First off, I have to congratulate you on clicking through to read this article. You are well on your way to understanding the younger, future generation of facility managers and you didn’t even realize it. “How” you ask? The title of this article is what is commonly referred to as “Clickbait” which is generally targeted towards a younger, tech-savvier audience. I crafted the title of this blog post so that it followed a handful of rules known to increase click-through rate:
- Use a list approach with an odd number of items. For example, “5 shocking types of…” or “17 amazing tips to…”
- Add an element of excitement with words like “shocking” or “amazing.”
- Use negative words in the title such as “no” or “not.”
I don’t want to go into any more detail about optimizing blog post articles as there are hundreds upon hundreds of articles dedicated to this subject, but I do want you to simmer on the point that your future customer, the next generation of facility managers, is right around the corner and you probably don’t understand what makes them tick. No matter what you think about us millennials, we are starting to fill important, decision-making roles. Your company and, more importantly, your brand can be prepared when you understand how our generation operates and how to apply that knowledge to the facility manager of the future.
They are always connected
I feel naked without my phone. Seriously. Unless I have mentally prepared myself for a preplanned excursion without it, like a recent trip to Yosemite, forgetting my phone on any other day leads to inexplicable anxiety. Honestly, I was relieved when I realized that I had a signal when I arrived at the base of El Capitan! Unfortunately, my boss knows that he can call at any hour and expect an answer. Admittedly, I, like my fellow millennials, really don’t mind working in off hours if work needs to get done.
Takeaway: When you send an email to a next-gen facility manager at 9pm, you can pretty much expect that they received it. When possible, give them a low friction or short-form means to respond such as a simple “yes,” “no,” or electronic quote that enables one-click approval.
They hate talking on the phone
Ironically, as much as we love our smartphones, we hate talking on the phone. We’d much rather txt or email than spend 10 minutes discussing anything over the phone. I’ve got a list of important calls that I’ve been meaning to make for the past couple weeks, but here I am catching up on emails and writing a blog post instead.
Takeaway: Don’t rely on phone calls as a primary means of communication with millennial facility managers. Instead, use electronic communication such as txt, email, electronic quotes, or Service Links.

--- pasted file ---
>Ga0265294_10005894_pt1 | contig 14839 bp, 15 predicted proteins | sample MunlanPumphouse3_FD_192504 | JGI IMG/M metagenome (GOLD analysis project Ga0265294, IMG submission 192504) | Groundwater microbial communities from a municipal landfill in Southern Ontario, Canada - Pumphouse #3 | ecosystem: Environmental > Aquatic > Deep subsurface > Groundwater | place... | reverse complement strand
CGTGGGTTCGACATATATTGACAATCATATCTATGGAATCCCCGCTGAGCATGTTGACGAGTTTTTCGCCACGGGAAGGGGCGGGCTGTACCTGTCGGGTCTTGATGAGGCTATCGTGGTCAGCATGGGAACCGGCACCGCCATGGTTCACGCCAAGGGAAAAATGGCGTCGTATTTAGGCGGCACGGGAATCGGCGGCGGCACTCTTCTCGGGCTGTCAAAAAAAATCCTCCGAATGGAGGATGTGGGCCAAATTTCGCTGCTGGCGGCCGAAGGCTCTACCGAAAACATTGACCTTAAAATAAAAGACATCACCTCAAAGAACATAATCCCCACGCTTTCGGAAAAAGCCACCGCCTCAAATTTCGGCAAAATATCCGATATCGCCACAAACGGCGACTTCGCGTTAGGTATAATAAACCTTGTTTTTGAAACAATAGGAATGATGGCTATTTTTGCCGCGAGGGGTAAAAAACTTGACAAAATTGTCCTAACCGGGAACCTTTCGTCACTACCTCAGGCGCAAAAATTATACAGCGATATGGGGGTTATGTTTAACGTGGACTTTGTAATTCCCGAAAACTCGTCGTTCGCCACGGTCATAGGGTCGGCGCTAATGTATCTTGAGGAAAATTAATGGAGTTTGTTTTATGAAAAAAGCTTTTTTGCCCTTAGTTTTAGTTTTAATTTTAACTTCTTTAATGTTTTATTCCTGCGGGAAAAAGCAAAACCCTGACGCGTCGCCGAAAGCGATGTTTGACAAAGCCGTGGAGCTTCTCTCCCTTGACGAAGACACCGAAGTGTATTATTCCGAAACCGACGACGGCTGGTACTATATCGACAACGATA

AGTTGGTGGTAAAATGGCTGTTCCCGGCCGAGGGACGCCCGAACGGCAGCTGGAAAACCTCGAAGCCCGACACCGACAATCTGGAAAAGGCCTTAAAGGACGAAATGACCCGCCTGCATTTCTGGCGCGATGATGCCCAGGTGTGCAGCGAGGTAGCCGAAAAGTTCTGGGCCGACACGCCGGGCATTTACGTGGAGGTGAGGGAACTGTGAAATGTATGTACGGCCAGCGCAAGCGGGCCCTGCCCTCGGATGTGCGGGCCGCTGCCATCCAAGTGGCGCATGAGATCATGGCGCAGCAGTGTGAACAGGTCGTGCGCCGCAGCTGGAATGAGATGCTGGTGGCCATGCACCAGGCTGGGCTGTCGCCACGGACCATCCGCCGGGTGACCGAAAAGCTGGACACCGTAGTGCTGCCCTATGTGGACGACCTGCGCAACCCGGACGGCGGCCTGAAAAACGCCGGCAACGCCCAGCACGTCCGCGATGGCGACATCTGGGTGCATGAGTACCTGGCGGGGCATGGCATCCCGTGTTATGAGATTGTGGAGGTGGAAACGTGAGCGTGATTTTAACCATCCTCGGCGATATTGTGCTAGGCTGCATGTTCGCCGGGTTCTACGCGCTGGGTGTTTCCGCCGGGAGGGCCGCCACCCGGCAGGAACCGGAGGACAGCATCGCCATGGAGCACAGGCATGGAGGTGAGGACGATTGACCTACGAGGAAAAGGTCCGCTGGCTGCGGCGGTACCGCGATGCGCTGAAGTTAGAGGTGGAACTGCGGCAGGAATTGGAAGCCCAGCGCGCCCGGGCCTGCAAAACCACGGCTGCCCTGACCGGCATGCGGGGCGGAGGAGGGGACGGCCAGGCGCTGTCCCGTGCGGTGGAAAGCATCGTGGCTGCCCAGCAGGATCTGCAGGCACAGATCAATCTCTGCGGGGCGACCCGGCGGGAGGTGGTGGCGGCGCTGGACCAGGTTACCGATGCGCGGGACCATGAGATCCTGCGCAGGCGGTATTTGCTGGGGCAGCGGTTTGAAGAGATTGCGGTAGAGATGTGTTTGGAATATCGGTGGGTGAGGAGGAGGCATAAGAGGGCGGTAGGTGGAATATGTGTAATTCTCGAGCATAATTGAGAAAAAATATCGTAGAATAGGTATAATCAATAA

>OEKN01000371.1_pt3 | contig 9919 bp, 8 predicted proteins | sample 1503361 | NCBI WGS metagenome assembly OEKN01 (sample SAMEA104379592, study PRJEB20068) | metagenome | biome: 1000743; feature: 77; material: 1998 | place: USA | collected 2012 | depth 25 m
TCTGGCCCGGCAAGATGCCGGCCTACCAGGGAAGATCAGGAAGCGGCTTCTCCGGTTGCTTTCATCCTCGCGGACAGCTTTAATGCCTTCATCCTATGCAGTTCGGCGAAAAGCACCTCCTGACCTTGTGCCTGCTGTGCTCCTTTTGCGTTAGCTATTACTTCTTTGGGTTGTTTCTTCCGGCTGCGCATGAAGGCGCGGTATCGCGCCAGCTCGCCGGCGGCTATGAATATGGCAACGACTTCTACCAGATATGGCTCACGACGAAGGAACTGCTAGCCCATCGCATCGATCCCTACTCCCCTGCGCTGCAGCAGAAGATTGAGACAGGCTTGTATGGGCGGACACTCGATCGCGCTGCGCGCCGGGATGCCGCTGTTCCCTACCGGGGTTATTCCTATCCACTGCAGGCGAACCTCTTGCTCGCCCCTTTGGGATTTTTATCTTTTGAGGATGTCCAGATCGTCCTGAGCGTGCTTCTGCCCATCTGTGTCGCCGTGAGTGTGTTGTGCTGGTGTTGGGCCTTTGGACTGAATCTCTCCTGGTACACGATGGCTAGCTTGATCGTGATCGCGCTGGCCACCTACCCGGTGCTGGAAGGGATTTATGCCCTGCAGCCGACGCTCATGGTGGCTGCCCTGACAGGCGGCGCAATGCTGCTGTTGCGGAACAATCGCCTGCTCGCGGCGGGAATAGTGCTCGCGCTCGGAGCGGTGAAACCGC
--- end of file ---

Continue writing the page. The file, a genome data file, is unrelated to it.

They are impatient
Social media and instant means of communication have led to a need for immediate gratification for millennials. Instantly receiving likes and retweets for pictures and comments has resulted in a need for immediacy in the other aspects of our life. Constant access to all forms of communications our entire adult lives means that we’ve never had to wait until we “got back” to a computer to check our email.
Takeaway: Information about the services you provide must be accessible immediately. After-service summaries, deficiency reports, and quotes can’t be delayed by days. Delays in information will be unacceptable.
They prefer self-serve over customer service
I’ve never ordered anything over the phone or by mail. I’ve been spoiled by the Amazon experience and I consider any business that requires me to speak to customer service on the phone as antiquated. To my generation, great customer service happens when people don’t have to get involved because I made my purchase or achieved my goals via the company’s self-serve kiosk, mobile app, or online features.
Takeaway: As much as possible, rely on applications that enable your customers to engage with you online to retrieve the information they need, make purchases, and schedule work. This has the added benefit of reducing the amount of administrative labor in your office dedicated to traditional, phone-based customer service. A few great examples of these features include online payment platforms, ServiceTrade quotes, Service Links, and Service Portal.
They hate paper
Often, I hear stories of companies that print paperwork because it is the primary driver of internal processes and because “we just like paper.” Don’t get me wrong, I, like most millennials, think this is an environmental waste, but we are more baffled by the preference for and the inefficiencies of paper processes. Having grown up with collaborative document platforms such as Google Drive, we have a strong preference for paper-free processes and view paper as old fashioned.
Takeaway: Although paperless processes can drive internal efficiencies, it should be viewed as a means of enhancing the quality of your customer service. In the future, Facility managers will expect electronic documents and view companies that use paper as substandard.
Our CEO, Billy Marshall, has a common adage that, among other insights, succinctly describes the mindset necessary to be successful with the next generation of facility owners and managers:
“Innovation is not optional.”
Leaning on ideologies like “that’s just how we’ve always done it” or “we got this far without changing” will not work with the next generation due to their massive exposure to technology. Your old school customer service will need to be overhauled to meet the needs of millennials or they will turn to your competition. However, those brands that adopt the technology mandate have the opportunity to build valuable, sustainable brands.